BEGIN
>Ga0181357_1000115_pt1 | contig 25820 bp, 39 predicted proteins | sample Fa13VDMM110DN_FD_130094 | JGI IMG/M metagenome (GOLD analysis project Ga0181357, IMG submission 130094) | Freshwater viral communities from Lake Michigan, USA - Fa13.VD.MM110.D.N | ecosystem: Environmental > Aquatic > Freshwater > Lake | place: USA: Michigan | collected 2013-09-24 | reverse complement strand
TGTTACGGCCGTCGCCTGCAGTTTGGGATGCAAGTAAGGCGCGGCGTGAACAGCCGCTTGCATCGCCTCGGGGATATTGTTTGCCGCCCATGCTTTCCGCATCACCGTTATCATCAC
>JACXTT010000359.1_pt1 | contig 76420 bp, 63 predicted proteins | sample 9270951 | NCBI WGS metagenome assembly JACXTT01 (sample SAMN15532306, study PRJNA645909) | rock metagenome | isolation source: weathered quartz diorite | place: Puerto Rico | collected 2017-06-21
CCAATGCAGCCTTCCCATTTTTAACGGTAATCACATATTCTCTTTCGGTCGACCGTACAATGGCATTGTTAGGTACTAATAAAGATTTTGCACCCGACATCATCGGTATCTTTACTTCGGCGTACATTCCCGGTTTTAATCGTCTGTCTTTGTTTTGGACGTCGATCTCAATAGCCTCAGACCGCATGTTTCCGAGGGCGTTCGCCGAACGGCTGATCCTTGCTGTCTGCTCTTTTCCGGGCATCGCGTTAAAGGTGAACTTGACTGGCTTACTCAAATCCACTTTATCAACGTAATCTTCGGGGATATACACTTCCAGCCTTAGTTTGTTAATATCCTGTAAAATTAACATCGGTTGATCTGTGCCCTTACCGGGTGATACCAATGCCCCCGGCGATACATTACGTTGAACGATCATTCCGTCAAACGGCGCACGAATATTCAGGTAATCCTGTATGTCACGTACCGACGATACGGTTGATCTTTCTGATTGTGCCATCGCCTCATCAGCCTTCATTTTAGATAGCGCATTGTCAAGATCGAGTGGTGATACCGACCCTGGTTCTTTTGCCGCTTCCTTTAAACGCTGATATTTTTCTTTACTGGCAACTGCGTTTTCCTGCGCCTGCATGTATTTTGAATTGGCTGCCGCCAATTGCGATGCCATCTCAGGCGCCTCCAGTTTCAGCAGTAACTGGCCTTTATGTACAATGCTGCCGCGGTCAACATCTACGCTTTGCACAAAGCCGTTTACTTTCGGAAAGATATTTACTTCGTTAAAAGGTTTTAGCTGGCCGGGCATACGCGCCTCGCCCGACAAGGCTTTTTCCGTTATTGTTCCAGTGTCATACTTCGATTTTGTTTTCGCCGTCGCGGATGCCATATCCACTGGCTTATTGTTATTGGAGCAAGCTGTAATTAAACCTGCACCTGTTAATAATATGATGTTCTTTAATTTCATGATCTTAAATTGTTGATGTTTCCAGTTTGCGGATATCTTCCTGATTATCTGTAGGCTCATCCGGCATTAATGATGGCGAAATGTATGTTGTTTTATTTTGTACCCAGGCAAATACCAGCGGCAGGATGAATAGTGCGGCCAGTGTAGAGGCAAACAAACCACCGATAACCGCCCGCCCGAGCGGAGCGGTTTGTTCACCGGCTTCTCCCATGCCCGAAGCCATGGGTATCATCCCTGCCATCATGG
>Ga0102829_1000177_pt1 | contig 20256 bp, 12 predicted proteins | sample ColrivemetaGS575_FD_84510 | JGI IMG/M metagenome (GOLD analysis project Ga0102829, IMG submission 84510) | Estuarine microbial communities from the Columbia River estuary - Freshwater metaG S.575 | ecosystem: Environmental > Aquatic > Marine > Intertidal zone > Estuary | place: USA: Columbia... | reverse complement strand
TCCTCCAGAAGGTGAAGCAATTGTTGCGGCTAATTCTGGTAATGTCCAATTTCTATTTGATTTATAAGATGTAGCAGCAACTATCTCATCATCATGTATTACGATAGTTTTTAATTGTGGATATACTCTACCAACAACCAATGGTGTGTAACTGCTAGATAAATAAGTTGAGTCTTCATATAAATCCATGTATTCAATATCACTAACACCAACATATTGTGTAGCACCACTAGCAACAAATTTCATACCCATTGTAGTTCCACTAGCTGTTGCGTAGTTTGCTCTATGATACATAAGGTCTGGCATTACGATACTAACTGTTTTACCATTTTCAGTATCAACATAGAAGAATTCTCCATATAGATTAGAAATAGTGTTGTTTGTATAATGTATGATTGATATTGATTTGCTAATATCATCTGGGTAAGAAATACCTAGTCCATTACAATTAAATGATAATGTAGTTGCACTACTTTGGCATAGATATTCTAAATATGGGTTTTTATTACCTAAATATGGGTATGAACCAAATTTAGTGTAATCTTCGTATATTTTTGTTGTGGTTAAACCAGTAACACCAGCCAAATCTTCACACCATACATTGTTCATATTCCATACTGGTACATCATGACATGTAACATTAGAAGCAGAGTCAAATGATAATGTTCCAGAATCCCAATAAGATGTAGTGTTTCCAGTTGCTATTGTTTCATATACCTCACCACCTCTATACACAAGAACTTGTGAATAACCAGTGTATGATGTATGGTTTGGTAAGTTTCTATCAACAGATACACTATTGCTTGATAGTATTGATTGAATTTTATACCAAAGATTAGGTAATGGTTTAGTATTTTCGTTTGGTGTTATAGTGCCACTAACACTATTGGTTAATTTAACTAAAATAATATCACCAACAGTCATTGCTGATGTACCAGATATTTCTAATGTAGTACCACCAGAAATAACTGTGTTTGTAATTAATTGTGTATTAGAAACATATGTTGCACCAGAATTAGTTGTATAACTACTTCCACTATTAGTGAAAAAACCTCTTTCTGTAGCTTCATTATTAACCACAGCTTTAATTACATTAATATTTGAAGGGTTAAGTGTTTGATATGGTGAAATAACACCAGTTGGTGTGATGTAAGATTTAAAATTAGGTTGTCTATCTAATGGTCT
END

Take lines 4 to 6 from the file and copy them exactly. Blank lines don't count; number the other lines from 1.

CCAATGCAGCCTTCCCATTTTTAACGGTAATCACATATTCTCTTTCGGTCGACCGTACAATGGCATTGTTAGGTACTAATAAAGATTTTGCACCCGACATCATCGGTATCTTTACTTCGGCGTACATTCCCGGTTTTAATCGTCTGTCTTTGTTTTGGACGTCGATCTCAATAGCCTCAGACCGCATGTTTCCGAGGGCGTTCGCCGAACGGCTGATCCTTGCTGTCTGCTCTTTTCCGGGCATCGCGTTAAAGGTGAACTTGACTGGCTTACTCAAATCCACTTTATCAACGTAATCTTCGGGGATATACACTTCCAGCCTTAGTTTGTTAATATCCTGTAAAATTAACATCGGTTGATCTGTGCCCTTACCGGGTGATACCAATGCCCCCGGCGATACATTACGTTGAACGATCATTCCGTCAAACGGCGCACGAATATTCAGGTAATCCTGTATGTCACGTACCGACGATACGGTTGATCTTTCTGATTGTGCCATCGCCTCATCAGCCTTCATTTTAGATAGCGCATTGTCAAGATCGAGTGGTGATACCGACCCTGGTTCTTTTGCCGCTTCCTTTAAACGCTGATATTTTTCTTTACTGGCAACTGCGTTTTCCTGCGCCTGCATGTATTTTGAATTGGCTGCCGCCAATTGCGATGCCATCTCAGGCGCCTCCAGTTTCAGCAGTAACTGGCCTTTATGTACAATGCTGCCGCGGTCAACATCTACGCTTTGCACAAAGCCGTTTACTTTCGGAAAGATATTTACTTCGTTAAAAGGTTTTAGCTGGCCGGGCATACGCGCCTCGCCCGACAAGGCTTTTTCCGTTATTGTTCCAGTGTCATACTTCGATTTTGTTTTCGCCGTCGCGGATGCCATATCCACTGGCTTATTGTTATTGGAGCAAGCTGTAATTAAACCTGCACCTGTTAATAATATGATGTTCTTTAATTTCATGATCTTAAATTGTTGATGTTTCCAGTTTGCGGATATCTTCCTGATTATCTGTAGGCTCATCCGGCATTAATGATGGCGAAATGTATGTTGTTTTATTTTGTACCCAGGCAAATACCAGCGGCAGGATGAATAGTGCGGCCAGTGTAGAGGCAAACAAACCACCGATAACCGCCCGCCCGAGCGGAGCGGTTTGTTCACCGGCTTCTCCCATGCCCGAAGCCATGGGTATCATCCCTGCCATCATGG
>Ga0102829_1000177_pt1 | contig 20256 bp, 12 predicted proteins | sample ColrivemetaGS575_FD_84510 | JGI IMG/M metagenome (GOLD analysis project Ga0102829, IMG submission 84510) | Estuarine microbial communities from the Columbia River estuary - Freshwater metaG S.575 | ecosystem: Environmental > Aquatic > Marine > Intertidal zone > Estuary | place: USA: Columbia... | reverse complement strand
TCCTCCAGAAGGTGAAGCAATTGTTGCGGCTAATTCTGGTAATGTCCAATTTCTATTTGATTTATAAGATGTAGCAGCAACTATCTCATCATCATGTATTACGATAGTTTTTAATTGTGGATATACTCTACCAACAACCAATGGTGTGTAACTGCTAGATAAATAAGTTGAGTCTTCATATAAATCCATGTATTCAATATCACTAACACCAACATATTGTGTAGCACCACTAGCAACAAATTTCATACCCATTGTAGTTCCACTAGCTGTTGCGTAGTTTGCTCTATGATACATAAGGTCTGGCATTACGATACTAACTGTTTTACCATTTTCAGTATCAACATAGAAGAATTCTCCATATAGATTAGAAATAGTGTTGTTTGTATAATGTATGATTGATATTGATTTGCTAATATCATCTGGGTAAGAAATACCTAGTCCATTACAATTAAATGATAATGTAGTTGCACTACTTTGGCATAGATATTCTAAATATGGGTTTTTATTACCTAAATATGGGTATGAACCAAATTTAGTGTAATCTTCGTATATTTTTGTTGTGGTTAAACCAGTAACACCAGCCAAATCTTCACACCATACATTGTTCATATTCCATACTGGTACATCATGACATGTAACATTAGAAGCAGAGTCAAATGATAATGTTCCAGAATCCCAATAAGATGTAGTGTTTCCAGTTGCTATTGTTTCATATACCTCACCACCTCTATACACAAGAACTTGTGAATAACCAGTGTATGATGTATGGTTTGGTAAGTTTCTATCAACAGATACACTATTGCTTGATAGTATTGATTGAATTTTATACCAAAGATTAGGTAATGGTTTAGTATTTTCGTTTGGTGTTATAGTGCCACTAACACTATTGGTTAATTTAACTAAAATAATATCACCAACAGTCATTGCTGATGTACCAGATATTTCTAATGTAGTACCACCAGAAATAACTGTGTTTGTAATTAATTGTGTATTAGAAACATATGTTGCACCAGAATTAGTTGTATAACTACTTCCACTATTAGTGAAAAAACCTCTTTCTGTAGCTTCATTATTAACCACAGCTTTAATTACATTAATATTTGAAGGGTTAAGTGTTTGATATGGTGAAATAACACCAGTTGGTGTGATGTAAGATTTAAAATTAGGTTGTCTATCTAATGGTCT